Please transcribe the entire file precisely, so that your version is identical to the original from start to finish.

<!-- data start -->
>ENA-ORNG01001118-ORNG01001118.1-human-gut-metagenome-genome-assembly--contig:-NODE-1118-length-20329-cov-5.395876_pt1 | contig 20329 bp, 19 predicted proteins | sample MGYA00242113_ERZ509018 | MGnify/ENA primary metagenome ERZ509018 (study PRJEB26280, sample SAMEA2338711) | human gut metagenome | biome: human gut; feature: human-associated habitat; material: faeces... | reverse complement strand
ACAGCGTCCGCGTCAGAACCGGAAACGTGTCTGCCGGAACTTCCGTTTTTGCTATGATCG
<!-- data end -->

>ENA-ORNG01001118-ORNG01001118.1-human-gut-metagenome-genome-assembly--contig:-NODE-1118-length-20329-cov-5.395876_pt1 | contig 20329 bp, 19 predicted proteins | sample MGYA00242113_ERZ509018 | MGnify/ENA primary metagenome ERZ509018 (study PRJEB26280, sample SAMEA2338711) | human gut metagenome | biome: human gut; feature: human-associated habitat; material: faeces... | reverse complement strand
ACAGCGTCCGCGTCAGAACCGGAAACGTGTCTGCCGGAACTTCCGTTTTTGCTATGATCG